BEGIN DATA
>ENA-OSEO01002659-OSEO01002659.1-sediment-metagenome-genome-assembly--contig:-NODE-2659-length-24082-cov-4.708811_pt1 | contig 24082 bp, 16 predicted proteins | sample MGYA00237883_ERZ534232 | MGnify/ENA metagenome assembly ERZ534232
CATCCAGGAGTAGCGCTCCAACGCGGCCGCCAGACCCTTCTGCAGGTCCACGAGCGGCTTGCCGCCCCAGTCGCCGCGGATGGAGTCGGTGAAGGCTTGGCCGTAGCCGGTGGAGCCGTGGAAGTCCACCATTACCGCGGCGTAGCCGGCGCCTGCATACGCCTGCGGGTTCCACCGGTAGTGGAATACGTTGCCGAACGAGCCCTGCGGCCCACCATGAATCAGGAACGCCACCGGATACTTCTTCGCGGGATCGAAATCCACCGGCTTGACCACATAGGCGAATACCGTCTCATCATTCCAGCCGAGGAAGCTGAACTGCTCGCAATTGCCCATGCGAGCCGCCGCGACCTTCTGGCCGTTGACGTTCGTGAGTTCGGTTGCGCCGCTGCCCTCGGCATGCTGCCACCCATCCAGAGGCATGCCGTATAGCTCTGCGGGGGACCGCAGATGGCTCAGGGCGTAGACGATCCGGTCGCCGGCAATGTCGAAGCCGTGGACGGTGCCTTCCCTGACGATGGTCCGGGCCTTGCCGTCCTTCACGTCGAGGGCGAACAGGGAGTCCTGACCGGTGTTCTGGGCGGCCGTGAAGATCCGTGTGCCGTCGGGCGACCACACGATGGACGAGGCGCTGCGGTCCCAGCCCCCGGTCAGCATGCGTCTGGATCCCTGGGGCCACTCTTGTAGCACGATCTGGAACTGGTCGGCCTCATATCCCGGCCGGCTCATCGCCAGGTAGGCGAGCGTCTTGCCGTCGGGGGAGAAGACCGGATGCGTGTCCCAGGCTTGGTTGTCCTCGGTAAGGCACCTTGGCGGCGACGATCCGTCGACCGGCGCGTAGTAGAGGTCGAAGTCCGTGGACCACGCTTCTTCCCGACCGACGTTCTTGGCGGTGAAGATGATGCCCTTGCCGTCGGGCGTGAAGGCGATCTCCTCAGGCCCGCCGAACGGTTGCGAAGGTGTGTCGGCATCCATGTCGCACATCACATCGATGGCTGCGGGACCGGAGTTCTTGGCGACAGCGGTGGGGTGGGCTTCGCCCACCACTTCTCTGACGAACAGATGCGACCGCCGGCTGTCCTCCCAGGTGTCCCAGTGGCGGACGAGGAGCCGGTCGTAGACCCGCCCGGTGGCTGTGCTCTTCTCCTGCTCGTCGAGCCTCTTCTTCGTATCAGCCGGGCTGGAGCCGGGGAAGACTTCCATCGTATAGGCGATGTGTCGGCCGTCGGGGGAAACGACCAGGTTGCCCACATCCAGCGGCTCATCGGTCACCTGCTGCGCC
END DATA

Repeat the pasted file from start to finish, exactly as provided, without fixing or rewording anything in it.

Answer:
>ENA-OSEO01002659-OSEO01002659.1-sediment-metagenome-genome-assembly--contig:-NODE-2659-length-24082-cov-4.708811_pt1 | contig 24082 bp, 16 predicted proteins | sample MGYA00237883_ERZ534232 | MGnify/ENA metagenome assembly ERZ534232
CATCCAGGAGTAGCGCTCCAACGCGGCCGCCAGACCCTTCTGCAGGTCCACGAGCGGCTTGCCGCCCCAGTCGCCGCGGATGGAGTCGGTGAAGGCTTGGCCGTAGCCGGTGGAGCCGTGGAAGTCCACCATTACCGCGGCGTAGCCGGCGCCTGCATACGCCTGCGGGTTCCACCGGTAGTGGAATACGTTGCCGAACGAGCCCTGCGGCCCACCATGAATCAGGAACGCCACCGGATACTTCTTCGCGGGATCGAAATCCACCGGCTTGACCACATAGGCGAATACCGTCTCATCATTCCAGCCGAGGAAGCTGAACTGCTCGCAATTGCCCATGCGAGCCGCCGCGACCTTCTGGCCGTTGACGTTCGTGAGTTCGGTTGCGCCGCTGCCCTCGGCATGCTGCCACCCATCCAGAGGCATGCCGTATAGCTCTGCGGGGGACCGCAGATGGCTCAGGGCGTAGACGATCCGGTCGCCGGCAATGTCGAAGCCGTGGACGGTGCCTTCCCTGACGATGGTCCGGGCCTTGCCGTCCTTCACGTCGAGGGCGAACAGGGAGTCCTGACCGGTGTTCTGGGCGGCCGTGAAGATCCGTGTGCCGTCGGGCGACCACACGATGGACGAGGCGCTGCGGTCCCAGCCCCCGGTCAGCATGCGTCTGGATCCCTGGGGCCACTCTTGTAGCACGATCTGGAACTGGTCGGCCTCATATCCCGGCCGGCTCATCGCCAGGTAGGCGAGCGTCTTGCCGTCGGGGGAGAAGACCGGATGCGTGTCCCAGGCTTGGTTGTCCTCGGTAAGGCACCTTGGCGGCGACGATCCGTCGACCGGCGCGTAGTAGAGGTCGAAGTCCGTGGACCACGCTTCTTCCCGACCGACGTTCTTGGCGGTGAAGATGATGCCCTTGCCGTCGGGCGTGAAGGCGATCTCCTCAGGCCCGCCGAACGGTTGCGAAGGTGTGTCGGCATCCATGTCGCACATCACATCGATGGCTGCGGGACCGGAGTTCTTGGCGACAGCGGTGGGGTGGGCTTCGCCCACCACTTCTCTGACGAACAGATGCGACCGCCGGCTGTCCTCCCAGGTGTCCCAGTGGCGGACGAGGAGCCGGTCGTAGACCCGCCCGGTGGCTGTGCTCTTCTCCTGCTCGTCGAGCCTCTTCTTCGTATCAGCCGGGCTGGAGCCGGGGAAGACTTCCATCGTATAGGCGATGTGTCGGCCGTCGGGGGAAACGACCAGGTTGCCCACATCCAGCGGCTCATCGGTCACCTGCTGCGCC